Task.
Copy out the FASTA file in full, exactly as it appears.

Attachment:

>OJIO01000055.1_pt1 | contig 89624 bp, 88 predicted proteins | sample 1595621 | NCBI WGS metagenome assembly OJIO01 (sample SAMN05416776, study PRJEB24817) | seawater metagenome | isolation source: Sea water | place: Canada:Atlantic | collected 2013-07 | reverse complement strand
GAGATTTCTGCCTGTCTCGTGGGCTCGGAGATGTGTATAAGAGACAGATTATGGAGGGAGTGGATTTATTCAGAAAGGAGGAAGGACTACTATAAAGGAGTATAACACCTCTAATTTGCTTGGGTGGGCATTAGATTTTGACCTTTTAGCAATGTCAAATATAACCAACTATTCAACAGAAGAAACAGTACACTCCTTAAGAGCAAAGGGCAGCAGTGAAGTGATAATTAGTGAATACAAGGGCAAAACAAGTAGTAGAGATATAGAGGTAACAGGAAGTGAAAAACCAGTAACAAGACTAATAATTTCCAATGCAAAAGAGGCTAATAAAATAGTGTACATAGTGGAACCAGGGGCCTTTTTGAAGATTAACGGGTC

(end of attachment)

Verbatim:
>OJIO01000055.1_pt1 | contig 89624 bp, 88 predicted proteins | sample 1595621 | NCBI WGS metagenome assembly OJIO01 (sample SAMN05416776, study PRJEB24817) | seawater metagenome | isolation source: Sea water | place: Canada:Atlantic | collected 2013-07 | reverse complement strand
GAGATTTCTGCCTGTCTCGTGGGCTCGGAGATGTGTATAAGAGACAGATTATGGAGGGAGTGGATTTATTCAGAAAGGAGGAAGGACTACTATAAAGGAGTATAACACCTCTAATTTGCTTGGGTGGGCATTAGATTTTGACCTTTTAGCAATGTCAAATATAACCAACTATTCAACAGAAGAAACAGTACACTCCTTAAGAGCAAAGGGCAGCAGTGAAGTGATAATTAGTGAATACAAGGGCAAAACAAGTAGTAGAGATATAGAGGTAACAGGAAGTGAAAAACCAGTAACAAGACTAATAATTTCCAATGCAAAAGAGGCTAATAAAATAGTGTACATAGTGGAACCAGGGGCCTTTTTGAAGATTAACGGGTC